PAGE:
It is a tough climb to the weather station: The trail leads across snow-covered boulder fields and steep, icy slopes. But for four researchers from Kyrgyzstan’s Geology and Mineral Resources Agency, the six-hour climb to the Adygene Glacier weather station, perched at 3,600 meters above sea level, is routine.
Warily watching Russia’s takeover of Crimea, Azerbaijani officials, politicians and analysts appear divided about what the crisis will mean for their own 26-year-long dispute with Armenia over the breakaway region of Nagorno Karabakh.
Russia’s escalating confrontation with the West resulting from its annexation of Crimea has thrown long-running international efforts to end the conflict over Nagorno Karabakh into uncertainty. Analysts in Yerevan believe that the standoff bodes ill for continued joint US-Russian mediation of the Armenian-Azerbaijani peace talks, which is seen as critical for achieving a compromise settlement.
A David-and-Goliath legal battle between Azerbaijan’s state oil company and a small energy firm is placing Turkey’s legislative system under a spotlight, and is stoking an already existing debate over rule of law in the country.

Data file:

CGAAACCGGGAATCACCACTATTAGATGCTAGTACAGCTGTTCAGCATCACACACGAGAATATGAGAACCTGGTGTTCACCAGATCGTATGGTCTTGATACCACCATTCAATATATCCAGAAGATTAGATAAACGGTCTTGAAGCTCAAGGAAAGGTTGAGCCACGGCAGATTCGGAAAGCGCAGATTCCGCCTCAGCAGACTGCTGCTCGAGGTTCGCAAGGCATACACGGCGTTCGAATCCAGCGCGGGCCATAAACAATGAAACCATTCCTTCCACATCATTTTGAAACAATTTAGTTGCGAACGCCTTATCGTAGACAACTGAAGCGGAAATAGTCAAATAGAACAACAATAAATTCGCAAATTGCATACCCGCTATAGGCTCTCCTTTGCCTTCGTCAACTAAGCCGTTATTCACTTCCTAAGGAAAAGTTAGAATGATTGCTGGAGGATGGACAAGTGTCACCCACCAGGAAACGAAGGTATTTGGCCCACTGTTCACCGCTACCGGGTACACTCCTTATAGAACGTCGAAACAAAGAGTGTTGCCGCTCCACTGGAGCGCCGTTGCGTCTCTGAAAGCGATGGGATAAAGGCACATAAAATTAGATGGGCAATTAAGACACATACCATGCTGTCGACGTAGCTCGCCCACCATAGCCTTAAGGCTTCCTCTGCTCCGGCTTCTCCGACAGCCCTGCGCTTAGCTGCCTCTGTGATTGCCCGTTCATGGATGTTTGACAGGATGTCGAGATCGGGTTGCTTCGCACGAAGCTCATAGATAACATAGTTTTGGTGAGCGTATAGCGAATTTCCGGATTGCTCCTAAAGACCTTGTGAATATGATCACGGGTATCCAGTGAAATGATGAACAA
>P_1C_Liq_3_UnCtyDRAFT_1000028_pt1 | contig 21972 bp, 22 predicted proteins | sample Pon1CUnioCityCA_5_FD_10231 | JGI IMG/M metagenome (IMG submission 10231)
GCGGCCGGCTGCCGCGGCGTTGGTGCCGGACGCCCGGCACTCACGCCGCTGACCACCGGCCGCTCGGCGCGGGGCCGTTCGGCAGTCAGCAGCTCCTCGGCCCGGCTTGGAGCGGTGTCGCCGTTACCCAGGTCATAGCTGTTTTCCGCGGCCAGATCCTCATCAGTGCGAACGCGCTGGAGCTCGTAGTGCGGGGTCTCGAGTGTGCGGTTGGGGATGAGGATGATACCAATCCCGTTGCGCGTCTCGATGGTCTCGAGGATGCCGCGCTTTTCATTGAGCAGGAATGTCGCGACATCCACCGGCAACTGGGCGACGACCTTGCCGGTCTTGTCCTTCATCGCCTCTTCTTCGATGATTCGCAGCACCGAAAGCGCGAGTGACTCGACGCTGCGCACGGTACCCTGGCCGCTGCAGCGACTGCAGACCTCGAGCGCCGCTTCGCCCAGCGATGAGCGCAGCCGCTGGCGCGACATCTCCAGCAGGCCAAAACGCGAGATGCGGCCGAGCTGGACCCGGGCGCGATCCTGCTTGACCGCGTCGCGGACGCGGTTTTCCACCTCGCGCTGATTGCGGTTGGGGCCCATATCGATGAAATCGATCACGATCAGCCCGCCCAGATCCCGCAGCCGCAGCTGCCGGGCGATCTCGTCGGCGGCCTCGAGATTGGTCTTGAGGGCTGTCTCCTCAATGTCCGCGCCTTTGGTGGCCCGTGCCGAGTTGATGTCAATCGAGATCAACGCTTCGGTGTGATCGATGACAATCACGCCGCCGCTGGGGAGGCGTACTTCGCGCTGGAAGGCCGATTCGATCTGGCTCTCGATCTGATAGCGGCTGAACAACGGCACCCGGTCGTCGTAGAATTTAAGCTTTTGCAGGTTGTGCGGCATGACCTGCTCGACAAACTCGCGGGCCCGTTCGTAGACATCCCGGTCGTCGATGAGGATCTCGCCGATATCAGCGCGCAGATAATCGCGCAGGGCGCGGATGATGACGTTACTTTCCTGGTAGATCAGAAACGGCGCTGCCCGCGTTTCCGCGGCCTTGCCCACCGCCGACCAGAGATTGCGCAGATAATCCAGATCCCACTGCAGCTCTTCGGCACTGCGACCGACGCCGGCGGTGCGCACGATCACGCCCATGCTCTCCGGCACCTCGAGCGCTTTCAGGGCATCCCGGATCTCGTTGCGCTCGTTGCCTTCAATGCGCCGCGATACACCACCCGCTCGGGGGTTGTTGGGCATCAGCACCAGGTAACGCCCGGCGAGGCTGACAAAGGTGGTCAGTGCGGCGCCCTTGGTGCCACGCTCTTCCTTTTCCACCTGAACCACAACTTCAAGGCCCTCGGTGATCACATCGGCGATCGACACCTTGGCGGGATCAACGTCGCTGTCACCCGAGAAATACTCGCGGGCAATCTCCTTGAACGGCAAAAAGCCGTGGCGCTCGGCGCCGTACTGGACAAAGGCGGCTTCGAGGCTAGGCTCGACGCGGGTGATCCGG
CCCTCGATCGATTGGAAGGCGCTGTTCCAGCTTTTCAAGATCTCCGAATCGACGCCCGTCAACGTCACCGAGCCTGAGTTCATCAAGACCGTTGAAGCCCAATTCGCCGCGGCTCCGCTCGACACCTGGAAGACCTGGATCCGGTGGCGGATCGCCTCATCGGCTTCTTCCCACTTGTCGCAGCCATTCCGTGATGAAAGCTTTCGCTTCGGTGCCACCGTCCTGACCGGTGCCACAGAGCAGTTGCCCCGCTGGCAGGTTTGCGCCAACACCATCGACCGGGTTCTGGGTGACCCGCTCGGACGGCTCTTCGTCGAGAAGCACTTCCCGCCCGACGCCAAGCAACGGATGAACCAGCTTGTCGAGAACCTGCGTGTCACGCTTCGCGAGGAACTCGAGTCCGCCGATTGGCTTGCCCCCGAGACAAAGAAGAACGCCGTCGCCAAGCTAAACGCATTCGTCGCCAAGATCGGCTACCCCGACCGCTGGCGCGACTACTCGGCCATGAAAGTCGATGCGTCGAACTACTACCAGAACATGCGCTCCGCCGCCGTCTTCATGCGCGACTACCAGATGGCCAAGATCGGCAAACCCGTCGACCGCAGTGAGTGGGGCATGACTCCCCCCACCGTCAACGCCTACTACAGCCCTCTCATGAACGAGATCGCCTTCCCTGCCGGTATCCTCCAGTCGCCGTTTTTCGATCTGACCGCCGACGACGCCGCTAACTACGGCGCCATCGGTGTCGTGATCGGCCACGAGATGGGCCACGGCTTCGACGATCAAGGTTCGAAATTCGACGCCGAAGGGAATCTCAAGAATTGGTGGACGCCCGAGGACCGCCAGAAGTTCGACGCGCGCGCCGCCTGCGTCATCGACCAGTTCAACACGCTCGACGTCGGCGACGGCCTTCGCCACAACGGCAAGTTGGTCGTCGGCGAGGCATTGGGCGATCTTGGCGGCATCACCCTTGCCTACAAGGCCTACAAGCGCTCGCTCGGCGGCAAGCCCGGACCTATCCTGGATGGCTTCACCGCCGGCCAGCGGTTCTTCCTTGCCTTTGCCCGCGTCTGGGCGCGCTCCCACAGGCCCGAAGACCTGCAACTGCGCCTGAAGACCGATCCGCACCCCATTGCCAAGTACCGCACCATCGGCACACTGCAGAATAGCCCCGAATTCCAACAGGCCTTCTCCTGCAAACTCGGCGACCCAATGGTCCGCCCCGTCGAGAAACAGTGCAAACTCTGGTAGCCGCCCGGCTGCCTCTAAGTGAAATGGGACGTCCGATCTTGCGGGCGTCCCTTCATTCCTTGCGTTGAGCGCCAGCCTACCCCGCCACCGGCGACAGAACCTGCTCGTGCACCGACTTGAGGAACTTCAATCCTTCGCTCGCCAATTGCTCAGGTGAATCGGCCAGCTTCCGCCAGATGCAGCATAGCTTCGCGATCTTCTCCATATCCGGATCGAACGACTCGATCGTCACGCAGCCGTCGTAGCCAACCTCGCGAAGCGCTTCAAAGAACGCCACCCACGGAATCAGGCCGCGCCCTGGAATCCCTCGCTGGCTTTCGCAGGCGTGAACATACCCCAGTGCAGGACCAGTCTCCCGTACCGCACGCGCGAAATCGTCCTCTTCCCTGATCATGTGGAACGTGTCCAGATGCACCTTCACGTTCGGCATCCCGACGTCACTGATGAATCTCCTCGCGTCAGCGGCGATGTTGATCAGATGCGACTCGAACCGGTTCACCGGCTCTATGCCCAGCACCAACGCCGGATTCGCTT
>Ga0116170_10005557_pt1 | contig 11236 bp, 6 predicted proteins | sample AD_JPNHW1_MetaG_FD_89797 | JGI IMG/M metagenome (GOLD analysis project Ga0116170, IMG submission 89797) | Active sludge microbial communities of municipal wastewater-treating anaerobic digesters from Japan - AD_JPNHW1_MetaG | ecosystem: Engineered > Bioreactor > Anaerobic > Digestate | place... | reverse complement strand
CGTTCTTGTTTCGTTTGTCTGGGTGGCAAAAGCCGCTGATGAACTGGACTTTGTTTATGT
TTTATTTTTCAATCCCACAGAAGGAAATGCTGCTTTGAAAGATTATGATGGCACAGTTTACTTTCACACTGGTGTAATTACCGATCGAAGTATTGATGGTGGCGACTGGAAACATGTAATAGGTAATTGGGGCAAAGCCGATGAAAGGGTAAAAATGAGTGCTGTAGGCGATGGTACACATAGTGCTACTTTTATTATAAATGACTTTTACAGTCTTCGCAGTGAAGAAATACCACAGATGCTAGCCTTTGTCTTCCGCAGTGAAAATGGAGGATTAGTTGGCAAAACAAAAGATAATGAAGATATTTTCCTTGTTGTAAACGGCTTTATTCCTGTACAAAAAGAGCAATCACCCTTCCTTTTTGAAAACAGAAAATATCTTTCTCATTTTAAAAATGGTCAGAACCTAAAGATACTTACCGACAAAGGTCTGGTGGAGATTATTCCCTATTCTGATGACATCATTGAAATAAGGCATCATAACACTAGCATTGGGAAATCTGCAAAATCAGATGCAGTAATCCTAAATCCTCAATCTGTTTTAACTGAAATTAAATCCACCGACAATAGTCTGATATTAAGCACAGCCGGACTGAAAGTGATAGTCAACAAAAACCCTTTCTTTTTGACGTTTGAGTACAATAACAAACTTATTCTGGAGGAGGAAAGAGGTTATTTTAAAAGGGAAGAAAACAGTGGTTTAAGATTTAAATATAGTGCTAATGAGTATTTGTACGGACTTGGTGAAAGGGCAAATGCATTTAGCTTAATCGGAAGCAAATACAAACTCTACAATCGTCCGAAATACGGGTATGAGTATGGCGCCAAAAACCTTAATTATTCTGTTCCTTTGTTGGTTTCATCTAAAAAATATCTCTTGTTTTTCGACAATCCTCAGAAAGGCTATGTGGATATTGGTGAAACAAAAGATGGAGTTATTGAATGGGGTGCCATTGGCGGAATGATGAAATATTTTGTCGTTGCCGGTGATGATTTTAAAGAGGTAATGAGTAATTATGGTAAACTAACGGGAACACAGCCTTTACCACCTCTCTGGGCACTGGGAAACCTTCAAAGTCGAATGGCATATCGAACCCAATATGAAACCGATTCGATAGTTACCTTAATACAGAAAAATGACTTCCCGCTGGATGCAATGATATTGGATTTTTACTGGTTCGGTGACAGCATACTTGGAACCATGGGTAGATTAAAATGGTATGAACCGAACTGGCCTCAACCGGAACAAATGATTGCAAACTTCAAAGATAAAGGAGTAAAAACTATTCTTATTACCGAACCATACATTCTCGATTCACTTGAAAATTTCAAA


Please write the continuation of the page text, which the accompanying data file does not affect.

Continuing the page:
Twenty-seven-year-old Manucher has spent every day for the past six years cleaning out manure and, in winter, snow from his cattle barn. In his impoverished village not far from Dushanbe, Tajikistan’s capital, he counts himself lucky to have the work.
As the reality of the Vladimir Putin’s Crimean land grab sinks in, the most alarming aspect of it all is not the ease with which Russian troops seized the peninsula, but the way the Kremlin mobilized Russian public opinion behind its agenda.
When empires collapse, disputes over new borders – both political and cultural – are inevitable. Such disputes are especially acrimonious, and often turn violent, when the territory in dispute involves what the eminent French historian Pierre Nora called lieux de memoire – “places of memory” that are revered by citizens of a nation.
Energy-rich Azerbaijan could emerge as a winner in the international crisis over Crimea, if the West pushes away from Russia as a natural-gas supplier, Azerbaijani analysts say. Diplomatic sensitivities, namely a desire in Baku not to rile Russia, means that any Azerbaijani effort to capitalize on the crisis will take place behind the scenes.